In Colossae the world, held together by a network of principalities and powers is overturned, in Paul’s depiction, by the One who holds all things together.  In the Prologue to John, notions of a Gnostic logos (serving at once as a ladder but also functioning to keep heaven and earth separate) is smashed by the Logos become flesh. The Logos is claimed to be equal with God, not merely the first of many emanations, and there is no more ladder. As Yoder states it, “Its language has been seized and used for a different message. No longer does the concept of Logos solve a problem of religion, reconciling the eternal with the temporal; it proclaims identification, incarnation, drawing all who believe into the power of becoming God’s children.”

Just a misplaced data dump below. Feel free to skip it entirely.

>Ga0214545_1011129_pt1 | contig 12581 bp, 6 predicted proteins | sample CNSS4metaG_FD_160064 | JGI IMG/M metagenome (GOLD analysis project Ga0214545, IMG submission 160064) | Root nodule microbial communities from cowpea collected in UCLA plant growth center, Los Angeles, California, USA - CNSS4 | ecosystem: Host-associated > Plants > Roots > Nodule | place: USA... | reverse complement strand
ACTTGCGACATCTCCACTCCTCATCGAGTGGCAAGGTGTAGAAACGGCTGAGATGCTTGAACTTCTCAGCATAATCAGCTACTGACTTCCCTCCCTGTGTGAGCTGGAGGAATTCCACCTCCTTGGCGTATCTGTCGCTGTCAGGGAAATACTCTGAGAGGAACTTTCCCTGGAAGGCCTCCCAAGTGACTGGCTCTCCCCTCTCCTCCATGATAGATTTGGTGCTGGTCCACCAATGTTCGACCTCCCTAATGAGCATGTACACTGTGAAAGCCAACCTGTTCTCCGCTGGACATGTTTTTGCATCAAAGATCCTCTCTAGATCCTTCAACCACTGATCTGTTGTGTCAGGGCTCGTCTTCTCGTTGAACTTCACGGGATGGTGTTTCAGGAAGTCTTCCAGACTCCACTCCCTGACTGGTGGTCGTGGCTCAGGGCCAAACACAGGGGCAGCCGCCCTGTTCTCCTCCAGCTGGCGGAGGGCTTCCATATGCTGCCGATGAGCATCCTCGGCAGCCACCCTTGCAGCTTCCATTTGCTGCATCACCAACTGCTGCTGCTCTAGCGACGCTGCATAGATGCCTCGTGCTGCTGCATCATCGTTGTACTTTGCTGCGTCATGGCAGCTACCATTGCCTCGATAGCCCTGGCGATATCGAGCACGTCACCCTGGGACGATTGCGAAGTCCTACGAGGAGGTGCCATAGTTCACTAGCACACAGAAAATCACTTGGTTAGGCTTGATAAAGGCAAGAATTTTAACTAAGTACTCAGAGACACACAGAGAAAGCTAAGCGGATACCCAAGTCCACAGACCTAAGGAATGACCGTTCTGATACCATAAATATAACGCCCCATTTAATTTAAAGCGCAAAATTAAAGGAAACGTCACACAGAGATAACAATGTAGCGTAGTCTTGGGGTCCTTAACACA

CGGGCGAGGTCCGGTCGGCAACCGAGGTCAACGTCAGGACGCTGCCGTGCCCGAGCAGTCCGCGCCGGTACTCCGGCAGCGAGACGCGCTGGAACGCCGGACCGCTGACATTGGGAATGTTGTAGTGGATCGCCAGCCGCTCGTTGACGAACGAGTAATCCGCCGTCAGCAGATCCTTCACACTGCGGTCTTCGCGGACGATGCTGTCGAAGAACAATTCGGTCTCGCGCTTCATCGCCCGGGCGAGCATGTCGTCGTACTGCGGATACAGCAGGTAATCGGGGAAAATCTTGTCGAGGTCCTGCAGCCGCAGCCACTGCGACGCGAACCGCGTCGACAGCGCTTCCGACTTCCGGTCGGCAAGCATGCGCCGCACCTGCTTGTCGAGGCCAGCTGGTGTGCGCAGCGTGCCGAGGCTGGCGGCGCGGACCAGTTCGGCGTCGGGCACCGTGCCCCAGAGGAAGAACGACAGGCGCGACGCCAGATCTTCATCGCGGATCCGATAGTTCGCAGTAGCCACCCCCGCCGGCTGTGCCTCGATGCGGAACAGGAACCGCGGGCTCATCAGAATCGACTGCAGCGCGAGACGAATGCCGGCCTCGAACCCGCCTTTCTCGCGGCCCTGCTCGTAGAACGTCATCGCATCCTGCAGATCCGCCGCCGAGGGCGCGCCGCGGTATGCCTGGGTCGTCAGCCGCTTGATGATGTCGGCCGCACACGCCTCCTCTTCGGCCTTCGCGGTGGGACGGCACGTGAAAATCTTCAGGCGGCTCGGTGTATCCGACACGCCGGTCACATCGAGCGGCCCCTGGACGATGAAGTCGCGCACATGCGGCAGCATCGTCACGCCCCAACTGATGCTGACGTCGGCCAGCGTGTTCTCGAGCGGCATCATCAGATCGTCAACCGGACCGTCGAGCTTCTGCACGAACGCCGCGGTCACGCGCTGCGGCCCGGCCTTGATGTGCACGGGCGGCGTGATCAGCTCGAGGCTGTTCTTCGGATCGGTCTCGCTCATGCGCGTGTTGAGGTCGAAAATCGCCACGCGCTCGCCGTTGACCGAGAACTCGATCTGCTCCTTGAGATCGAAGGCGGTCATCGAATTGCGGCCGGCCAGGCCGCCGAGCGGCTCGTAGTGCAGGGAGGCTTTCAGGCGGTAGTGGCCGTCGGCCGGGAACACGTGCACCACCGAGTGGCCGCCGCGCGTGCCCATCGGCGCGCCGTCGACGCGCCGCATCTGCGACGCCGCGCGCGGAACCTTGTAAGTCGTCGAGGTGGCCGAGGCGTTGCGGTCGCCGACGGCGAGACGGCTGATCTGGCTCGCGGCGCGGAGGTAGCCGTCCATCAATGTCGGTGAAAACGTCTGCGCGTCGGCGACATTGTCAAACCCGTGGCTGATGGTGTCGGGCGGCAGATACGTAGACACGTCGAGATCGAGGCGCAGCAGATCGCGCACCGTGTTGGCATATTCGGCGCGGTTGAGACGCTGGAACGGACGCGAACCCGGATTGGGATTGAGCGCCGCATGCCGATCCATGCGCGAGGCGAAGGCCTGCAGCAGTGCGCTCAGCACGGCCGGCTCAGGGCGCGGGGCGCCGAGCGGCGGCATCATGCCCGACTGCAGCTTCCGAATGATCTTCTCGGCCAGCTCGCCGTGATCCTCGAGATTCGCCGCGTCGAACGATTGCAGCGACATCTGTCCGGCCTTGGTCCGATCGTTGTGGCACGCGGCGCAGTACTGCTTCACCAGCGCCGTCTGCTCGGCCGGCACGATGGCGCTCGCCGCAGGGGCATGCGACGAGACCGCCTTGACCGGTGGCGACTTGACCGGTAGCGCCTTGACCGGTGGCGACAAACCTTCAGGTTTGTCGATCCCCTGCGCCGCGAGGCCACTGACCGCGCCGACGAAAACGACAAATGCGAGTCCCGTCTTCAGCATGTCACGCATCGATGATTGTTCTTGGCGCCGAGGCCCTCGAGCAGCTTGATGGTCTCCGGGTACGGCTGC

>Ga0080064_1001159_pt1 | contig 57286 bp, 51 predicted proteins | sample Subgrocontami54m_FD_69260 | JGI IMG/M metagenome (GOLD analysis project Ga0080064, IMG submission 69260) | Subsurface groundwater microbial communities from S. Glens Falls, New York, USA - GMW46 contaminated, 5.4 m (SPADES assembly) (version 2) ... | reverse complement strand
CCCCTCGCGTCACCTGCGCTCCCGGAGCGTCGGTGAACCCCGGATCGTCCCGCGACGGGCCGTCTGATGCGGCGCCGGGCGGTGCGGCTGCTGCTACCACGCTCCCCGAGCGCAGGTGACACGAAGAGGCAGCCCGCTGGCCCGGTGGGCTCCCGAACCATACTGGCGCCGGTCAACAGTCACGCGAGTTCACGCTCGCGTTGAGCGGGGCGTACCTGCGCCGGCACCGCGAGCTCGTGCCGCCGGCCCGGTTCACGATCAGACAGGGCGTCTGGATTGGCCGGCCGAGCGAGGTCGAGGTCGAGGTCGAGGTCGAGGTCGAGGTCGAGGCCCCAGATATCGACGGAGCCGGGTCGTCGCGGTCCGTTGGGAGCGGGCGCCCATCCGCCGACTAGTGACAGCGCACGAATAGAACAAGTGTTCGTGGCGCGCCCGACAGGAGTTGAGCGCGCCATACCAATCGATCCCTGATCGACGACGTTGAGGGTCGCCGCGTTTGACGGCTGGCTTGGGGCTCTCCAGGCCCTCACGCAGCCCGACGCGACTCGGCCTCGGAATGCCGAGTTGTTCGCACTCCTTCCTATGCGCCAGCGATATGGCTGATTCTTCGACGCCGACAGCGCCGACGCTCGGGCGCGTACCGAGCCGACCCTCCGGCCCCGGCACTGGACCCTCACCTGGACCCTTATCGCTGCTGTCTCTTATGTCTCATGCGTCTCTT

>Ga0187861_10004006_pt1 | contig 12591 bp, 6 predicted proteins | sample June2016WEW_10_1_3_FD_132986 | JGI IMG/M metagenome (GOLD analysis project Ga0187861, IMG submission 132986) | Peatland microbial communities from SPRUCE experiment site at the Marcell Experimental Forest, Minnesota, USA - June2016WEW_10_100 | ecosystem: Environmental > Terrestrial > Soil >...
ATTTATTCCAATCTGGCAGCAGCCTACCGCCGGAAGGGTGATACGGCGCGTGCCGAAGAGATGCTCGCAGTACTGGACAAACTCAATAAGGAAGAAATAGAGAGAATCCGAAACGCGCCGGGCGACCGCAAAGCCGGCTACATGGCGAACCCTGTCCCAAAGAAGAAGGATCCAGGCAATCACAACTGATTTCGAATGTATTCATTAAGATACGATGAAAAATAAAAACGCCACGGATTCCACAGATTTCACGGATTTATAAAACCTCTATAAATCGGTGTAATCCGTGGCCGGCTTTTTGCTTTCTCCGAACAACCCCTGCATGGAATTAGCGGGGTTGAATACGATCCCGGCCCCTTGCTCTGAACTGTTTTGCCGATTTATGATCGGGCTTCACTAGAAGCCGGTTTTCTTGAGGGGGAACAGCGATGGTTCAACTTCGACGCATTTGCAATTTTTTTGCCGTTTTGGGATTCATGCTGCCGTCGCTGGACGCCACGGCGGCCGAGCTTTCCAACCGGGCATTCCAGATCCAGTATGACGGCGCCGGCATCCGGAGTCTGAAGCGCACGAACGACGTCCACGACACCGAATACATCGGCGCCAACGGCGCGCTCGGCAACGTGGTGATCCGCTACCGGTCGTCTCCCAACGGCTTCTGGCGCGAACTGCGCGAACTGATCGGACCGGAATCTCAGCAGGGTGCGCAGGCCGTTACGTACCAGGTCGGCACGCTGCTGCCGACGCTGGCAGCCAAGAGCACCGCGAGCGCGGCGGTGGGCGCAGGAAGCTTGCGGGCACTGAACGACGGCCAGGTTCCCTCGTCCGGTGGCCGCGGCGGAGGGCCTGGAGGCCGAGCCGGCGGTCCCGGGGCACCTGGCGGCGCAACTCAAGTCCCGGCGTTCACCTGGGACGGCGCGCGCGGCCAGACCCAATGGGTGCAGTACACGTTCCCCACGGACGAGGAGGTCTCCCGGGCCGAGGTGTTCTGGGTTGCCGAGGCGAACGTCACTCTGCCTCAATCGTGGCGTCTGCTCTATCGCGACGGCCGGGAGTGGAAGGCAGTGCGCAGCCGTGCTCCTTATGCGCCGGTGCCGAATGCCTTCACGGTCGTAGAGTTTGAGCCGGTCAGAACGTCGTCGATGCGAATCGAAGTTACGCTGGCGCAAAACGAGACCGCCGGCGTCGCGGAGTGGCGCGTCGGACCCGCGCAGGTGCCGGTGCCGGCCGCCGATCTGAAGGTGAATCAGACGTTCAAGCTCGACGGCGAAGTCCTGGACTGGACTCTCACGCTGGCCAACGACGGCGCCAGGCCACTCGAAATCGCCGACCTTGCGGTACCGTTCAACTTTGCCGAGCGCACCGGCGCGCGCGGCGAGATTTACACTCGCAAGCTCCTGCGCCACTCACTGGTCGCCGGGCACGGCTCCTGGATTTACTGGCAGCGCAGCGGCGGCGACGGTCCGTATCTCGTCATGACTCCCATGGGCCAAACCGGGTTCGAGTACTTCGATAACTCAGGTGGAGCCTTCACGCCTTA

As Barth said of his theology, so too it can be said of the working out of Truth: to attempt to capture the functioning of Christian truth according to some characteristic form of thought is to miss the point. This functioning of Truth cannot be pinned down. In a broad fashion, premodern, modern, and postmodern, refer to definite periods with reliance on particular forms of thought and modes of understanding. But we should not imagine that, with this terminology, we are saying something very specific or technical about how humans go about knowing or how Christian Truth functions. Like the cosmologies confronted and overturned in the NT, our own worlds must continually give way to an ever-enlarged understanding of who Christ is.